Canadiens cap comeback
Washington can’t prevent collapse
WASHINGTON — Hunched over, head bowed, his stick resting across his knees, Alex Ovechkin skated alone down the ice, stung by yet another Game 7 loss by his Washington Capitals.
At the other end of the rink stood Montreal Canadiens goalie Jaroslav Halak, his arms raised in triumph, his teammates pounding him on the helmet, on the back, everywhere.
With Halak making 41 saves in his latest spectacular, acrobatic performance, and his teammates combining to block a whopping 41 shots, eighth-seeded Montreal held on to beat Washington, 2-1, last night, stunning the Presidents’ Trophy winner by reeling off three consecutive victories to take the first-round series.
“I’m in shock right now. I don’t know what to say,’’ Ovechkin said, his voice low, his eyes staring at the floor of the locker room. “It was great going up, 3-1, in the series. But it’s only one step. We didn’t do it.’’
The NHL’s two-time most valuable player has played in four career playoff series, and each went to a Game 7. Ovechkin and the Capitals are 1-3 in those deciding contests.
The Canadiens are the ninth No. 8 team to knock off a No. 1 in 32 matchups since the NHL went to its current playoff format in 1994 — and the first to come back from a 3-1 series deficit.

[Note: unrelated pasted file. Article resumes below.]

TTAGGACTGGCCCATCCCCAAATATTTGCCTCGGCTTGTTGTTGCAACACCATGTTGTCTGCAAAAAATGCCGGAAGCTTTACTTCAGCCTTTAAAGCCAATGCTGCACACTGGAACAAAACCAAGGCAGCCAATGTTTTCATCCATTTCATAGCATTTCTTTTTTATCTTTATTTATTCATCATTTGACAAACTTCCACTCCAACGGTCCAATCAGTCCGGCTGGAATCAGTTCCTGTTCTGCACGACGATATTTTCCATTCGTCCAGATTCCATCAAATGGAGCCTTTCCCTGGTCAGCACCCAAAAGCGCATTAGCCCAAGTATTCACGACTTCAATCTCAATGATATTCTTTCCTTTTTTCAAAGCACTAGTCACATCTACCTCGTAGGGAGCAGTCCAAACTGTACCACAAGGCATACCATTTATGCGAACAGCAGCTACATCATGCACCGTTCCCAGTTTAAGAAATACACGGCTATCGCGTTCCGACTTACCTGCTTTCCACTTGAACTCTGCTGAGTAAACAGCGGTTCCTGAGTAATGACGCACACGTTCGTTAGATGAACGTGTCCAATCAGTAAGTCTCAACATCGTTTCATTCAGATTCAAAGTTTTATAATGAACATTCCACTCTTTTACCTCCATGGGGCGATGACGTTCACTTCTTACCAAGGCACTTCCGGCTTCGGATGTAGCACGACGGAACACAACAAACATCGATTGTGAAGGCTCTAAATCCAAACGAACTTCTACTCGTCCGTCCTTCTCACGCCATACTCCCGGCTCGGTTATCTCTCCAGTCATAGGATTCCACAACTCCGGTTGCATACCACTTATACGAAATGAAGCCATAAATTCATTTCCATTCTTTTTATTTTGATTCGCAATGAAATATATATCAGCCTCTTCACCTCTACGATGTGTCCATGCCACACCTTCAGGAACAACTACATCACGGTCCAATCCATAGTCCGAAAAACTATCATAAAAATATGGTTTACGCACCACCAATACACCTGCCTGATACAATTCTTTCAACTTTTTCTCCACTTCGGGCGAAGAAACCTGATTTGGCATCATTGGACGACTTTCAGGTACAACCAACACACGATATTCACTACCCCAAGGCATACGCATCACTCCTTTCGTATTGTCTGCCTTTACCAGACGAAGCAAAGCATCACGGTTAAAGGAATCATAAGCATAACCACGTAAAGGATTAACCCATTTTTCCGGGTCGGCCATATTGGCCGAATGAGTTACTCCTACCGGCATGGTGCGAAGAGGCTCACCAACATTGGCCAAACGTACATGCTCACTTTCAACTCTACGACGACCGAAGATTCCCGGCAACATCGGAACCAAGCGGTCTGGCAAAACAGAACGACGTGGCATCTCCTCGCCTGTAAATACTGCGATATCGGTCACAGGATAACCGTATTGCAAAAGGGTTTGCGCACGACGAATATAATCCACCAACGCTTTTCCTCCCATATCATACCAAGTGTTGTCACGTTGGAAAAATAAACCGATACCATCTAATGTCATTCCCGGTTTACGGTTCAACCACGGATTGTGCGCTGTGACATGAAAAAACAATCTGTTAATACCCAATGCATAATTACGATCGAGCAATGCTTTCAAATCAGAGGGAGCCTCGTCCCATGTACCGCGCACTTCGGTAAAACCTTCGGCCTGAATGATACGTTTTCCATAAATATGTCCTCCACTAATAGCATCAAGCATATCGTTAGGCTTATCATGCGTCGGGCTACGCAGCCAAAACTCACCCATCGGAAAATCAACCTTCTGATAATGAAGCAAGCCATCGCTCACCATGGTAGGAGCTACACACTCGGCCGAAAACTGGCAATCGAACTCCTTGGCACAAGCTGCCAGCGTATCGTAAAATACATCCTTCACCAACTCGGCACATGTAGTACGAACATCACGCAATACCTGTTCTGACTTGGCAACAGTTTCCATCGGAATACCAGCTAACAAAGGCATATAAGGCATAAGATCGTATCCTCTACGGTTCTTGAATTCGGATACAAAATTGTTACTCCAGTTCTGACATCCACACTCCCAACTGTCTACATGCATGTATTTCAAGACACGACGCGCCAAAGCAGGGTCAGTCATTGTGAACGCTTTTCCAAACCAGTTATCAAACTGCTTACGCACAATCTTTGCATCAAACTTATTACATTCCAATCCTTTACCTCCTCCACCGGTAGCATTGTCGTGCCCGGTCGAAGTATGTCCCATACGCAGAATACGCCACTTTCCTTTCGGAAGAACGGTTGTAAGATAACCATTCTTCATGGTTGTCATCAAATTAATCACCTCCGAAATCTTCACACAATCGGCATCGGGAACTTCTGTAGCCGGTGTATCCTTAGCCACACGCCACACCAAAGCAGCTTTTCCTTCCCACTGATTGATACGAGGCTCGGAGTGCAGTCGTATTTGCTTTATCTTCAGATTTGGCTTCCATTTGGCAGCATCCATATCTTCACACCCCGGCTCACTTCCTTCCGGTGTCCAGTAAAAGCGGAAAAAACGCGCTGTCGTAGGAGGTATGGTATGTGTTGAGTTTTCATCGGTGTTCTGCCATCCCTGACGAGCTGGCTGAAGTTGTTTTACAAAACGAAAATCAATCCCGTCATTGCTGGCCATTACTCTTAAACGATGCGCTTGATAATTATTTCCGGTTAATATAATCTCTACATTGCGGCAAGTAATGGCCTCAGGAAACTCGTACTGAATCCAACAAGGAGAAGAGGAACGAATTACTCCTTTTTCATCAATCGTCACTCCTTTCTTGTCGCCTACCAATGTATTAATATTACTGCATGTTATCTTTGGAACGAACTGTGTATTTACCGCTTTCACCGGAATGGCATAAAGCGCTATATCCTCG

“Before the series started, no one gave us a chance to win, not even one game,’’ said Halak, who stopped 131 of Washington’s 134 shots in Games 5-7. “We proved [to] them they were wrong.’’
Montreal defenseman Marc-Andre Bergeron scored a four-on-three goal in the last 30 seconds of the opening period after Norris Trophy finalist Mike Green was sent off for cross-checking. Dominic Moore made it 2-0 with 3 1/2 minutes left, stealing the puck from Green before beating goalie Semyon Varlamov.
Brooks Laich cut Washington’s deficit with 2:16 to go, and the Capitals then got one last power play a half-minute later, but couldn’t connect. It was a fitting end to the series: Washington’s league-leading power play — which converted 25 percent of its chances in the regular season — went 1 for 33 against Montreal.
“Our best penalty killer was our goaltender,’’ Canadiens coach Jacques Martin said.
Halak and Montreal now take on Sidney Crosby and the defending Stanley Cup champion Penguins in the second round, with Game 1 at Pittsburgh tomorrow.
“If that goalie can play the same way as he played the last three games,’’ Capitals coach Bruce Boudreau said, “anything can happen.’’